clock menu more-arrow no yes mobile

Filed under:

Cleveland Cavaliers position preview: Kevin Love defines the power forwards

At power forward, everything works off and around Kevin Love.

Jason Miller/Getty Images

At 27, Kevin Love is entering the stretch of years that are generally considered to be the prime of an athlete's career. Depending on how his skills are integrated in the Cavs' offense, there's very good reason to believe that Love - and by extension the other power forwards on the Cavaliers - will be better than last year.

Love is the player everything revolves around at power forward - this is both because Love is a top-15 player and a somewhat limited player on the defensive end of the floor. Offensively, Love is the perfect modern power forward. If the Cavs so choose, they could run a portion of their offense through Love on the elbow or on the block and not miss a real beat. Additionally, he can step out behind the arc and create legitimate space for Kyrie Irving and LeBron James to drive and attack into. Per, Love shot 37.1 percent on catch-and-shoot 3-pointers while taking almost five catch and shoot threes a game. He did so while taking the vast majority of his shots from behind the arc or near the rim and largely abandoning the mid-range. This year, with LeBron indicating that Love will be used more like he was in his last year with the Wolves, Love seems destined to be a mix of 2012-13 Love and 2013-14 Love in terms of how and wear he gets his points.

Defensively, however, Love creates problems for the Cavs to solve, albeit problems that aren't unsolvable by any stretch of the imagination. At 6'9" and not possessing the wingspan or lateral quickness necessary to defend and switch everything a la Draymond Green, Love has to supplemented by those around him and that includes his fellow fours.

The Cavaliers' other power forwards - Tristan Thompson, if/when he returns, and James Jones - can do this in theory. Thompson gobbles up rebounds and loose balls like he's a vacuum and truly functions best as a five - and last year, he only played the four spot on one of the Cavs' top-20 most used lineups per even if he doesn't protect the rim. Per Nylon Calculus' rim protection stats, Thompson was only .5 percent better than Love in terms of rim field goal percentage allowed. Thompson, though, adept at stepping out into space and switching on pick and rolls. When he and Love inevitably rack up minutes together - last year, Love and Thompson were the Cavs' seventh most used two-man lineups per basketball-reference - this allows the Cavs to let Love defending the lesser the opposition's offensive threats and focus on playing functional team defense instead of having to play suffocating man-to-man defense every time he's on defense.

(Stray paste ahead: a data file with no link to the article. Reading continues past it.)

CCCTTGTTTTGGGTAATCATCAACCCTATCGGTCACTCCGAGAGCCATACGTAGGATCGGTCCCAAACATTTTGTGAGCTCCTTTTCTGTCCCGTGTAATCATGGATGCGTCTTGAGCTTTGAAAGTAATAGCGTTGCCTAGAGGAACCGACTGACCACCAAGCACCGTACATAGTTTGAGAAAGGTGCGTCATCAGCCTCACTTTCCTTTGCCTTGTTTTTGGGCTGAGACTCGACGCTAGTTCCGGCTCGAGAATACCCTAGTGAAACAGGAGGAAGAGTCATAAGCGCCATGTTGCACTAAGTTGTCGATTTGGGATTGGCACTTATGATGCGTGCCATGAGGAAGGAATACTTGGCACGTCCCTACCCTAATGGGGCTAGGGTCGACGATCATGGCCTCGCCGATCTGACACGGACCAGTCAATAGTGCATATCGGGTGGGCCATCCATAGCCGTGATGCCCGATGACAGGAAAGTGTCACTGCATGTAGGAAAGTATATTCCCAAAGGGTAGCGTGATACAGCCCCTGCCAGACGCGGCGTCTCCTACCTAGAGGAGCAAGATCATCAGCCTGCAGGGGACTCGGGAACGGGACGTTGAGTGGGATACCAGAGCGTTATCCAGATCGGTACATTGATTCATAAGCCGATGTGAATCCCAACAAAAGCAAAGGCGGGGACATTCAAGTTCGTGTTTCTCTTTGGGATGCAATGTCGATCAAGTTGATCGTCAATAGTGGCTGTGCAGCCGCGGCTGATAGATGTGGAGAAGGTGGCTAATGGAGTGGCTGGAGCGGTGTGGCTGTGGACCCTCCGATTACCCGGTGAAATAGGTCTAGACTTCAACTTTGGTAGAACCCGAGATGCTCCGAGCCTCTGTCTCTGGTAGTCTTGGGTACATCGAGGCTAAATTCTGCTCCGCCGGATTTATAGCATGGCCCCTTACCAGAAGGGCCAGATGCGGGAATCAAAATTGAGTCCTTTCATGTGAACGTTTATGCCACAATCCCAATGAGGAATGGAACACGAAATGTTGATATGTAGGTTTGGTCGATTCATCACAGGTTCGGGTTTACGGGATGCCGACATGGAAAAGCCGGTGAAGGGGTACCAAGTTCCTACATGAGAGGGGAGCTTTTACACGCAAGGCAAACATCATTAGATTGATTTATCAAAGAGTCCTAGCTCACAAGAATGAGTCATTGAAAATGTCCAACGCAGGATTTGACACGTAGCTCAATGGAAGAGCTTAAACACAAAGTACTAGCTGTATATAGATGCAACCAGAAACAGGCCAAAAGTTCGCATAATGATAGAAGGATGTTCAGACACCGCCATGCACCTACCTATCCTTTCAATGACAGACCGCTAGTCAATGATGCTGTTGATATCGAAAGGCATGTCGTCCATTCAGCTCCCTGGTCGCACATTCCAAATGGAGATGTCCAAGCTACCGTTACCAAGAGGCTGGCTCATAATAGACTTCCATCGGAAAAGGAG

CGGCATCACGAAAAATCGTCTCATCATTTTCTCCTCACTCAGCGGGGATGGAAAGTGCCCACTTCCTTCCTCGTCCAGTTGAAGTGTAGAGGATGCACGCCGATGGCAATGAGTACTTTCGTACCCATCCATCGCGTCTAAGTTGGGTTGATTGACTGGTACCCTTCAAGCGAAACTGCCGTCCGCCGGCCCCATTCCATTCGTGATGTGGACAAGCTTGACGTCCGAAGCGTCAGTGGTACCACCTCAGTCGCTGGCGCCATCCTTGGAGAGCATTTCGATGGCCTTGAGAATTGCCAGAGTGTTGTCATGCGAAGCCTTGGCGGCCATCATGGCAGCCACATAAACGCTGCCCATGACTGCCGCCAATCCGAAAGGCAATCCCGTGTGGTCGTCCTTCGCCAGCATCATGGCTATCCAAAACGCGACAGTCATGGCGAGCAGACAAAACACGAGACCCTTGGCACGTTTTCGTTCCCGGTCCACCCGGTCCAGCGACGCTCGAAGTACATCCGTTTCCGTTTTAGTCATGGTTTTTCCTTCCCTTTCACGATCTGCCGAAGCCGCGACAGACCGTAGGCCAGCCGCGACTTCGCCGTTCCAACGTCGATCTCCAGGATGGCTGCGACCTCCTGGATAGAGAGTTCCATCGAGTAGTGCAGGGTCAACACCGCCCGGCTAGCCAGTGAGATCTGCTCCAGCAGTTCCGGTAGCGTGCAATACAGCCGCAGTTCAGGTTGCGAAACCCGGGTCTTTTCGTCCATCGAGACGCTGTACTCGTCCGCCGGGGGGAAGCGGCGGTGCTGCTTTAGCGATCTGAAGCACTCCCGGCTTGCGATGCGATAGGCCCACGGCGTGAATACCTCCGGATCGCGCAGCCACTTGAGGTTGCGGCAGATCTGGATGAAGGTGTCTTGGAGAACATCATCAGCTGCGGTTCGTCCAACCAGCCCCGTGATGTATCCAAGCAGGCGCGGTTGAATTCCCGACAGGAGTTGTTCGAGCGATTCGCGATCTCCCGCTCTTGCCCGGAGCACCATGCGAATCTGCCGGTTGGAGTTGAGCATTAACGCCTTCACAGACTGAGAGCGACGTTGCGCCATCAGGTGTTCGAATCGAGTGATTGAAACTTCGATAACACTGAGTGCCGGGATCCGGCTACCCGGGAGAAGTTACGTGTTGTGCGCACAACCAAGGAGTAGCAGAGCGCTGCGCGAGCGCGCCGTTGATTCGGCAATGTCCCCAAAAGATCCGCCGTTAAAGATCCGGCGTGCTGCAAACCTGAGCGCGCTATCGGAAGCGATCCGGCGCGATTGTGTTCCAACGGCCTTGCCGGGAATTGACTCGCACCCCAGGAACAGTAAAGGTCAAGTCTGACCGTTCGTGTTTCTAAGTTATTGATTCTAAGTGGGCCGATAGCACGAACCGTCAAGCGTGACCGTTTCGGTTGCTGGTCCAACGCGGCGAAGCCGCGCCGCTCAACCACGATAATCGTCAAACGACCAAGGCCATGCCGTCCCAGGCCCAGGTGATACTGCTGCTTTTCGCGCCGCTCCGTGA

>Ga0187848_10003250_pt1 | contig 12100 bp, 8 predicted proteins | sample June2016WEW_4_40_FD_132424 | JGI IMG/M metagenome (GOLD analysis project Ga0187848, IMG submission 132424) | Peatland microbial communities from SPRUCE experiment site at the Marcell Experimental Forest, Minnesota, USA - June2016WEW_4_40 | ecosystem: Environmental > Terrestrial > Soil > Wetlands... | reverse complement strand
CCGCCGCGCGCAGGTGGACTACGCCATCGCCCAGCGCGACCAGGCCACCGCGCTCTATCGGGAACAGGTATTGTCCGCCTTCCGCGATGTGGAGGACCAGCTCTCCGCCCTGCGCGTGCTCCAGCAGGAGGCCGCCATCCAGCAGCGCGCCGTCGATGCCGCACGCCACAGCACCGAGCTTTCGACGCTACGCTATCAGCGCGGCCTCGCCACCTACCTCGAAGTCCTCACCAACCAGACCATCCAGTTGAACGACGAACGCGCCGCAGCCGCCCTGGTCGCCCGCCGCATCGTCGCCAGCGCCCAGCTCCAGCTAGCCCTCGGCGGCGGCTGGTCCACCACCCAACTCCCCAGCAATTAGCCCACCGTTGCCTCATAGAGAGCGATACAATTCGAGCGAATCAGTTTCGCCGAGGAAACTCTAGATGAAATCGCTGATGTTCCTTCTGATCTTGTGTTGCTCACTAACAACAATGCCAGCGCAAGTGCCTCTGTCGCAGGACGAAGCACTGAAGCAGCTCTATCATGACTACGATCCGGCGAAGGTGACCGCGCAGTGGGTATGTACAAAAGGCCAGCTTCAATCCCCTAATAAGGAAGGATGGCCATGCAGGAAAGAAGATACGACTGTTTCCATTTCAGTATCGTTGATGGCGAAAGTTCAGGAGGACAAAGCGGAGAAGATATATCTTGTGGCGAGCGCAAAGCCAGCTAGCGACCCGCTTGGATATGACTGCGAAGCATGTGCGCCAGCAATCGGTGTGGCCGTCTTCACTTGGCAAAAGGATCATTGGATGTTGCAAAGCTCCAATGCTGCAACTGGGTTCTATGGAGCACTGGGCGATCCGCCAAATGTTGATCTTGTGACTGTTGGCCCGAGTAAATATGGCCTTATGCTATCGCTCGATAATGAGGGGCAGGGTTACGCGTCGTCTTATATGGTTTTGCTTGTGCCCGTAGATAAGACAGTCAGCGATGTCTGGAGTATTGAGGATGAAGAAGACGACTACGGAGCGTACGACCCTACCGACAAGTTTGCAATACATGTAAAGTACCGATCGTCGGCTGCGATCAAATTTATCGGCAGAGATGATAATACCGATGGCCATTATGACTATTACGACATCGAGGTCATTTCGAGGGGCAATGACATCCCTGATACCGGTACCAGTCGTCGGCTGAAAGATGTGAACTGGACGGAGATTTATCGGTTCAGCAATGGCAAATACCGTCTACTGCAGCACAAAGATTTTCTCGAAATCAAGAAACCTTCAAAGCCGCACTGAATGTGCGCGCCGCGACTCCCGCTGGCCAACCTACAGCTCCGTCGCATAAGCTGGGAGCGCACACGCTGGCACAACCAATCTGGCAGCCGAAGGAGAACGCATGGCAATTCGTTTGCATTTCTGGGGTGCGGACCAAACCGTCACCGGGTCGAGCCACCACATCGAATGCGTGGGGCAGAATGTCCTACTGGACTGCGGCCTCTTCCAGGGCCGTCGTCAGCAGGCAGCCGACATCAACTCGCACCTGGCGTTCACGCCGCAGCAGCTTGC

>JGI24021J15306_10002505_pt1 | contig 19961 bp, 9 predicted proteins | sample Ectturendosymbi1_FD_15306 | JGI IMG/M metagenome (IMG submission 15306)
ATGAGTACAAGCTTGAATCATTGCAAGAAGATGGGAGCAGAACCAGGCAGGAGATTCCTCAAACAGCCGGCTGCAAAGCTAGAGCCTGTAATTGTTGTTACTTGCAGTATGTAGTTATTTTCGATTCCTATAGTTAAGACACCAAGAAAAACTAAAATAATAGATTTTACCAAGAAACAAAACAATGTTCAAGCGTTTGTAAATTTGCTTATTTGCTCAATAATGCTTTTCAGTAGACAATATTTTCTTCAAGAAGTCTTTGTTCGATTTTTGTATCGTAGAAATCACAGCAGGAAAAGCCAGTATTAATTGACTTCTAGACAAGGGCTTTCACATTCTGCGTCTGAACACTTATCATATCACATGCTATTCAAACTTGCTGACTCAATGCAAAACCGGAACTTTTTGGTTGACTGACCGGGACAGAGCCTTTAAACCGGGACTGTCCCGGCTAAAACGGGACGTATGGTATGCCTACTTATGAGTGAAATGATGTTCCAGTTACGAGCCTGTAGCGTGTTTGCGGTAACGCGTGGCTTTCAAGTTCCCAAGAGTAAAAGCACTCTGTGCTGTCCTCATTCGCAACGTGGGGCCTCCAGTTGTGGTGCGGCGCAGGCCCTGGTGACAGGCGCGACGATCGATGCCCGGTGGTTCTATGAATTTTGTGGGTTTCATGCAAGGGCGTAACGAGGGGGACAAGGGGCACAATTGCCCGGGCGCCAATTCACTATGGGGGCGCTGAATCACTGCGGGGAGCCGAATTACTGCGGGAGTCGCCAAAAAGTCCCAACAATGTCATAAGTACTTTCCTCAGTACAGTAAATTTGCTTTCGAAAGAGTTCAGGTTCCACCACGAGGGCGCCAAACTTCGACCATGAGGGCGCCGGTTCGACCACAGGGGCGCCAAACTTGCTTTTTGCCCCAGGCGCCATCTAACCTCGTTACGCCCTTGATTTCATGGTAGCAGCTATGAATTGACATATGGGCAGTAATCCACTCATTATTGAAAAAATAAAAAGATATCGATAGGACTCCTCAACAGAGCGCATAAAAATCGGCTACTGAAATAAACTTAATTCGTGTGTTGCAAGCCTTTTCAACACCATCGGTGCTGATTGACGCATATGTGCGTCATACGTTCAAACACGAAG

Thompson, of course, is also a limited offense player whose best abilities on that end of the floor revolve around his rebounding ability. On offense, he is best served either putting shots back up or just grabbing rebounds so other's can shoot. Just take a look at his shot chart via Nylon Calculus:

Jones, while no likely to play a ton this year given his niche abilities and age, gives the Cavs some intriguing options as well. Defensively, he's not at all laterally mobile and if teams can find away to attack him they will. His shooting, though, means that in certain situations he can either A) somewhat replicate the space Love creates or B) can play some minuets at the three to let Love play inside with either Thompson of Timofey Mozgov.

The other angle at play here is how much LeBron will slide down from the small forward spot and either bump Love to the five , where he'd be undersized against most teams and take away both of the defensive anchors the Cavs have on their roster.

Love at the five is interesting, though, on offense and there's an argument to be made that it would unlock some theoretically killer offensive lineups. Love at the five could allow the Cavs to go five-out and get Love some one-on-one looks inside with everyone else on the floor cutting and weaving around him if he decides to pass instead of shooting. For stretches, a lineup of Irving, J.R. Smith, Iman Shumpert/Richard Jefferson, LeBron and Love might allow the Cavs to move up and down the floor at a quicker-than-normal pace and rack up points on opposing teams. This could work with Thomson too, but the offensive isn't quite as deadly because Thompson is neither a post-up threat or a shooter.

LeBron, however, wasn't totally interested in playing down a position the Cavs' roster has enough functional bigs - in theory, Love, Thompson, Mozgov, Anderson Varejao and Sasha Kaun are all deserving of minutes - that playing LeBron at four for a meaningful number of minutes might not make a ton of sense if he doesn't want to. This of course, could all go out the window if Varejao doesn't return to being some version of himself and/or Kaun doesn't end up being an NBA-quality big. Thompson's on-going holdout - which maybe forces LeBron to play the four or means Varejao has to play that spot, something he hasn't done in a few seasons - plays a factor as well.

This all, of course, comes back to Love. He's too good to not be used as the Cavs' main power forward and used in a way that lets him be the player the Cavs traded for last year. But no matter how he's used, everything works off Love. For 30-35 minutes a night, to be Kevin Love is to be the Cavaliers' power forwards.